Lost Sambista

A Brazil never seen.

Archive for the tag “Sugar Loaf”

Lost Samba – Chapter 16/02 – Adrenaline and a miracle in Rio


The best night venue in Rio, the Noites Cariocas, was located on the first hill of the Sugar Loaf, the morro da Urca. The place was fantastic for concerts; the artists performed in an open-air theatre overhung by trees while the audience sat on the ground and on the surrounding platforms. During the intervals and after the shows, they turned on the sound system and transformed the whole place into a dance floor. By day it was filled with tourists, but on Friday and on Saturday nights the place used to be pack-solid with Rio’s party-goers.

The starry nights, the wonderful ocean breeze, the cold beer, the subdued lighting and the reliable effects of our special cigarettes made the place dreamlike. There were several paths around the lightly forested leading away from the central stage and dancing area, all of them took us to places with breath-taking views of the city’s lights. From there we could see on one side of the hill the silhouette of the Tijuca mountain range and of Christ the Redeemer reflected onto Guanabara Bay’s calm waters, and on the other side the open ocean reflecting the moon. Rio looked like a wonderful work of art with rows of lamp posts highlighting the coast and its dark hills surrounding the outlines of streets and buildings. Altogether, this was the perfect setting to woo the opposite sex. The atmosphere and the visual alchemy made the girls look beautiful up there; not all of them were from the Zona Sul and most were on the non-adventurous side so we had to keep a low profile. Even so, when it came to chatting them up, the romantic aura of Noites Cariocas was irresistible and a bit of flirting and buying them drinks performed miracles.

The frustrating side of all these discoveries was that my modest pocket money could not keep up with all the expenses involved in paying for concert tickets, joints, nightclubs, beer and movies. The most expensive item on the list was precisely the Noites Cariocas and the wise guy’s solution was to skip the entrance charge by climbing the hill instead of taking the cable car. Although the path wasn’t lit, the trek was doable.

Like poachers waiting on their prey, policemen and bouncers hid along the way, watching for guys like me to appear, hoping to extort a bribe. In the case of the security guards to allow us to continue our trek and in the case of the police officers not to take us to a delegacia where they would charge us for possession. If they caught you and you had no money, they were merciless. A group of them had caught some mates from school and, instead of detaining everyone, they had forced them to go back down the hill naked.

Climbing into Noites Cariocas that way had always had gone well for me until one particular night. It was the end of the month and my allowance had dried up, but one of my favorite bands, A Cor do Som, was playing. The only option was to take the trail, so, along with a friend, Marcio, we headed up under the light of a full moon. Midway up, we crossed a group coming down who told us that the path was ‘dirty’, meaning that there were policemen hidden somewhere further up.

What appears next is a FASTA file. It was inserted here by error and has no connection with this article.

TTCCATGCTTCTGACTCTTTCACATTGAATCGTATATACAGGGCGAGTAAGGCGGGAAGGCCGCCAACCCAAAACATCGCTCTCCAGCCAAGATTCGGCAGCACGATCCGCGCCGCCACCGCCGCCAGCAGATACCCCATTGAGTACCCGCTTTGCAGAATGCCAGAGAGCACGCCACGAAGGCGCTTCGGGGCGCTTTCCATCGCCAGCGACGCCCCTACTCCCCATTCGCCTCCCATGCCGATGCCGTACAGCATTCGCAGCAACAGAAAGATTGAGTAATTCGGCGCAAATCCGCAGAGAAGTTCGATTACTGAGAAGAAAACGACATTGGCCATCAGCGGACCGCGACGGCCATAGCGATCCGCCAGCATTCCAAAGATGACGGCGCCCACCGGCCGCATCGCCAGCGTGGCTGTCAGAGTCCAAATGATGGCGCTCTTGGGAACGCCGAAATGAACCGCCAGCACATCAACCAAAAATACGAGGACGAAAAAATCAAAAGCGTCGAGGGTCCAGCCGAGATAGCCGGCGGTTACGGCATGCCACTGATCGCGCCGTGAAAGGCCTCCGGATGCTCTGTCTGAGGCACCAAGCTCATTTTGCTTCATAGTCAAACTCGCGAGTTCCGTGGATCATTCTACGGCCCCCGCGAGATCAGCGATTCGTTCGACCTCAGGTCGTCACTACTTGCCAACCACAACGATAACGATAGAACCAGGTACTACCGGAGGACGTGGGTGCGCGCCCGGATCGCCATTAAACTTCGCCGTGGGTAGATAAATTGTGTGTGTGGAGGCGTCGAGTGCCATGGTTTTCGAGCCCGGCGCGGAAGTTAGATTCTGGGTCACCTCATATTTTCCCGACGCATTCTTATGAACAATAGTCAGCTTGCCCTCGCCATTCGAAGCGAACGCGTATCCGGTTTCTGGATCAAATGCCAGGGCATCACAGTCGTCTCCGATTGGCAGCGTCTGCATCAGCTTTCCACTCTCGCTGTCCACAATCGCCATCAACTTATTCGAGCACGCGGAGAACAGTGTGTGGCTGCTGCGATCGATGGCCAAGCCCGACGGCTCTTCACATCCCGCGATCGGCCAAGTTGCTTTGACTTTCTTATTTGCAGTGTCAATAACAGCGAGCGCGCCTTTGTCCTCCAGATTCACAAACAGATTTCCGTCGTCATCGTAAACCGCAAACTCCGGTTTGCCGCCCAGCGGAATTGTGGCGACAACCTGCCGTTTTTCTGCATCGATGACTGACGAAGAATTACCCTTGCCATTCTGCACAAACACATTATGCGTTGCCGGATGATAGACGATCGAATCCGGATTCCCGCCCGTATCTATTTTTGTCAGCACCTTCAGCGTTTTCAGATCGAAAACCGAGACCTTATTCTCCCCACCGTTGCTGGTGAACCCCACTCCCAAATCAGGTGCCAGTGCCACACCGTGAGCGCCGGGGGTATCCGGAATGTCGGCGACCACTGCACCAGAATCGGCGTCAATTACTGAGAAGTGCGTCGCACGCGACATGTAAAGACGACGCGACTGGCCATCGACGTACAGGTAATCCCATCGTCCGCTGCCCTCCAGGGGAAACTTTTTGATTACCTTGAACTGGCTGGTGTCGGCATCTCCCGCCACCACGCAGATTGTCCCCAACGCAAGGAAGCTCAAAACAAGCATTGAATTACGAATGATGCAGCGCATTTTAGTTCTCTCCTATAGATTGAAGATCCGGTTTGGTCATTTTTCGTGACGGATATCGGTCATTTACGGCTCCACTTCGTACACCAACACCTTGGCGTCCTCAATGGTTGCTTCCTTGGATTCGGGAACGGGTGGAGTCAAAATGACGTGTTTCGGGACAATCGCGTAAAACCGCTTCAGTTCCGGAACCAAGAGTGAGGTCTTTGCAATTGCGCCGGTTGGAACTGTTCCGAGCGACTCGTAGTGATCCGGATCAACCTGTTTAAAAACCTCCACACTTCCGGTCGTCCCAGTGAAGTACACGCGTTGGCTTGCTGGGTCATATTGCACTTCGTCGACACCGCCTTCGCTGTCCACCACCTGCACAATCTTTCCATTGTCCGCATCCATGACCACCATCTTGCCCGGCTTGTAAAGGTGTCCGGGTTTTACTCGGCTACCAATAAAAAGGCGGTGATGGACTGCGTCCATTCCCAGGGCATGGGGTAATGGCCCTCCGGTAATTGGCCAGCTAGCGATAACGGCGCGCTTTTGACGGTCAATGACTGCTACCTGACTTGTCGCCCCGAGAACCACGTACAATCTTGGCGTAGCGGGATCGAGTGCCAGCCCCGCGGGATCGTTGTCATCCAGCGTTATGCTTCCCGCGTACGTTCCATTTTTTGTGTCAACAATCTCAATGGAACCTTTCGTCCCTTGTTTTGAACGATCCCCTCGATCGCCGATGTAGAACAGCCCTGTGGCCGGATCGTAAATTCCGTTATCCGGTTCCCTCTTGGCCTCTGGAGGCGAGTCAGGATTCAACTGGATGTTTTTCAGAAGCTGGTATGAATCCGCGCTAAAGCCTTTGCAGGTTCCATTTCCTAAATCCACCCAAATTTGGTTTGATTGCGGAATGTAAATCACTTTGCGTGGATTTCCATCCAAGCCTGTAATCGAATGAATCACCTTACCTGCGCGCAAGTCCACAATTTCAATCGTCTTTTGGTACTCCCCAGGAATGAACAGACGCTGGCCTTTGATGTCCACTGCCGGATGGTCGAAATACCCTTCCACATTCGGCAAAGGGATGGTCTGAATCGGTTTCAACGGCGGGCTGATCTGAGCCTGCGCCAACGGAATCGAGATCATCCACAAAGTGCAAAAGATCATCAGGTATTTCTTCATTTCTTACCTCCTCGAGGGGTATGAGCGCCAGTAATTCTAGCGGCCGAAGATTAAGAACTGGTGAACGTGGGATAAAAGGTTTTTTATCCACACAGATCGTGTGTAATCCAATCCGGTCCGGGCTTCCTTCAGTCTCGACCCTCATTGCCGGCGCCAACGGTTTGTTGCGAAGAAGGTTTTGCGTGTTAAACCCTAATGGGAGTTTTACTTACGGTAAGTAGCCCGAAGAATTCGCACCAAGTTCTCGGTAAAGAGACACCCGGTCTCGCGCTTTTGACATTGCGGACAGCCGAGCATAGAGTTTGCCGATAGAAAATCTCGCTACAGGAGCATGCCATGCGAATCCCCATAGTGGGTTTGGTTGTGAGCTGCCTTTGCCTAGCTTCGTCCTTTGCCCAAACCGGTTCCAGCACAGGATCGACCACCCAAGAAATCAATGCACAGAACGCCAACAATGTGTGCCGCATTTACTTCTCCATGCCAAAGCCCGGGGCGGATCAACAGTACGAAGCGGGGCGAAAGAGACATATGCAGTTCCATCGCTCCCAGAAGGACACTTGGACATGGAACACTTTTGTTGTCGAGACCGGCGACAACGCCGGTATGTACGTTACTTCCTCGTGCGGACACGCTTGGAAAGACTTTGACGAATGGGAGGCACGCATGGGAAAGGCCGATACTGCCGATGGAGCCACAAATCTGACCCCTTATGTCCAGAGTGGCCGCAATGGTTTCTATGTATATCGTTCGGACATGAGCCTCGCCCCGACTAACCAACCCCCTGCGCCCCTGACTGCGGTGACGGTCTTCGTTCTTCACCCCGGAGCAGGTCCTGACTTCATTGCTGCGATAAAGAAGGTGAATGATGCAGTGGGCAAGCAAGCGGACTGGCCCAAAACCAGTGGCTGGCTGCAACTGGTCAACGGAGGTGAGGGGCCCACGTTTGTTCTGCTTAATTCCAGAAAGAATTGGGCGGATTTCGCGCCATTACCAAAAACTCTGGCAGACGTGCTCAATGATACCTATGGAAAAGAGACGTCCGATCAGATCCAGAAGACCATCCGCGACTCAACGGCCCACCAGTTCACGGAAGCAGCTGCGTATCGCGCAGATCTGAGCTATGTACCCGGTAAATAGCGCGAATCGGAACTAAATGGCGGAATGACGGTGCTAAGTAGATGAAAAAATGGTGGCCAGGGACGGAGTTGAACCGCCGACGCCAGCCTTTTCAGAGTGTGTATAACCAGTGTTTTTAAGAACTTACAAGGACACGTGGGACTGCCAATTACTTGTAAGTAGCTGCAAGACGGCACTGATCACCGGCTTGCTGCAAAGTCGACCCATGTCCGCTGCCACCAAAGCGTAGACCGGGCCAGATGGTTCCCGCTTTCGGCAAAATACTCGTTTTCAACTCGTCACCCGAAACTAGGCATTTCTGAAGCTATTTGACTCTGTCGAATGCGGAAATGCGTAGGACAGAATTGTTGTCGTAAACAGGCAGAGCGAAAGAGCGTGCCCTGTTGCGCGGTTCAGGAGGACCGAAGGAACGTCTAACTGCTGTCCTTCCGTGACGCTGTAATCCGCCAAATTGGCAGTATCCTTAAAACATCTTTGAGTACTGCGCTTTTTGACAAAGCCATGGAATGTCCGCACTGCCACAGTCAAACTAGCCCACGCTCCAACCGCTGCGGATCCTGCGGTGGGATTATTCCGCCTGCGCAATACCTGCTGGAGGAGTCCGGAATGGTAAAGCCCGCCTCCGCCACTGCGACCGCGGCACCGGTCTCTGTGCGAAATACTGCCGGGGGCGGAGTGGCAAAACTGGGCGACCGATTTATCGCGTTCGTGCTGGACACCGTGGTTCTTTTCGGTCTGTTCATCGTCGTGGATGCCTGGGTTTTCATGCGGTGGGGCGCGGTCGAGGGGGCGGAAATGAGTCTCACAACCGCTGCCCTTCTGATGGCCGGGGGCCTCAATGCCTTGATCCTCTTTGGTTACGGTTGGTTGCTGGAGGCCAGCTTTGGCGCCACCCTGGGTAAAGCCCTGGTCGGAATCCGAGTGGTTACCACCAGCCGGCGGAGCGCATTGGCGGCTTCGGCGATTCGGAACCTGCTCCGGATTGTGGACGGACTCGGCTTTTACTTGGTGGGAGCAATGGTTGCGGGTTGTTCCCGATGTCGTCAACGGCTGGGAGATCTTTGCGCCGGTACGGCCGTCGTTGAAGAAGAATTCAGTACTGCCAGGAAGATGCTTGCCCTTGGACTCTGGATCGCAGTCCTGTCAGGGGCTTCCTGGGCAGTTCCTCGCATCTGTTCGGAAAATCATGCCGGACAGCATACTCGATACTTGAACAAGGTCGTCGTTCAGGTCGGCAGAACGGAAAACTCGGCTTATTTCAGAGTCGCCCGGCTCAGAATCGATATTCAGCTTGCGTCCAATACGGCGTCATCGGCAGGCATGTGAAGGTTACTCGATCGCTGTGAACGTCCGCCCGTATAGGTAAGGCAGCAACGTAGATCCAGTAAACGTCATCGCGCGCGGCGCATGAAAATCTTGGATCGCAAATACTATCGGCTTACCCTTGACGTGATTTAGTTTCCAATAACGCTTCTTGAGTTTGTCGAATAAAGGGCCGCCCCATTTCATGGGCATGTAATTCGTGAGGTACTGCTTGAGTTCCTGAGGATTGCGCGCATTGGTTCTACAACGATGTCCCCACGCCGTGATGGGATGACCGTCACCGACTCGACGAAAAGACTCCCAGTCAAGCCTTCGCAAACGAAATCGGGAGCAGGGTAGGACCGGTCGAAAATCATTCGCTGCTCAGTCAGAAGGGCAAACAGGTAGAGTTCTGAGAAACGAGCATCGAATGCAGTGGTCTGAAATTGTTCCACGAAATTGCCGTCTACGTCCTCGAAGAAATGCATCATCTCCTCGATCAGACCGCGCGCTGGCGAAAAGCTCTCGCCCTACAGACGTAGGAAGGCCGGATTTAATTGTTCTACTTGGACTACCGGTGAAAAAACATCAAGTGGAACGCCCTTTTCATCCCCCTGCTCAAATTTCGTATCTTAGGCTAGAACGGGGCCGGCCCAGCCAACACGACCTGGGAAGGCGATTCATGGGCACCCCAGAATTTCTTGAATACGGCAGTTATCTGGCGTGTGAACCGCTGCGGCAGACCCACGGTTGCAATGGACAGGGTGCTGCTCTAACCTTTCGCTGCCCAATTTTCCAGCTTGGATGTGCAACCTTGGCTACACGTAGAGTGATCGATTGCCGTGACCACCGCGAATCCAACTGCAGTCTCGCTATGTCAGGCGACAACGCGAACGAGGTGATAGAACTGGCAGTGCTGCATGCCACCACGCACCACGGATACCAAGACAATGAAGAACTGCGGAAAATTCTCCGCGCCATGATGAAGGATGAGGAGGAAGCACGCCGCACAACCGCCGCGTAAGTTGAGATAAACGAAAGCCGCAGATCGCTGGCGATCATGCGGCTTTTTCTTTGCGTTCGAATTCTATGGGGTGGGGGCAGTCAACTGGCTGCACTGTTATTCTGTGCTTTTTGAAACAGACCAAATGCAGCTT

Undeterred, Marcio and I decided to take an alternative route, one normally only used by experienced climbers. This was not a wise decision, but at least this path would be ‘clean’. We only realized the risks when it was too late: as if out of nowhere, we suddenly found ourselves having to cross a steep stretch of the trail with a sheer drop of 200 meters immediately alongside.
When we were almost there, my party-shoes lost their grip and I slipped. Miraculously – and I mean absolutely miraculously – there was a sapling sticking out of a rock just below me. That was the only small piece of vegetation protruding out of the rock within a radius of fifty meters; had I slipped a few centimetres before or after that point, that would have been it for me.

With the Noites Cariocas immediately above, I could hear the music and a small crowd shouting that someone had fallen down the rock. Looking up there was a four-meter wall of rock, while looking down there was a precipice. With my feet barely touching the root of that blessed and tiny trunk, I forced myself to look up and only concentrate on how to emerge alive, a reflex that I’d learned from dangerous situations in high-wave body surfing. I put my shoes into my pockets and managed to climb up the rock with my bare feet.

As I emerged and was putting my shoes back on, a bouncer made his way through the crowd and grabbed me by the arm saying that he was going to hand me over to the police. I pushed my arm away and challenged him, saying that I refused to go, and received the vocal support of everyone around us. In the face of this opposition, he backed down and instead escorted me to the cable car and out of Noites Cariocas. Given the circumstances, I just thanked the Almighty for still being alive. Beyond scriptures, priests, rabbis, mullahs, books and reasoning, I believed then – as I still do now – in the existence of an omnipotent God, a divine being who had decided this was not my moment to go.

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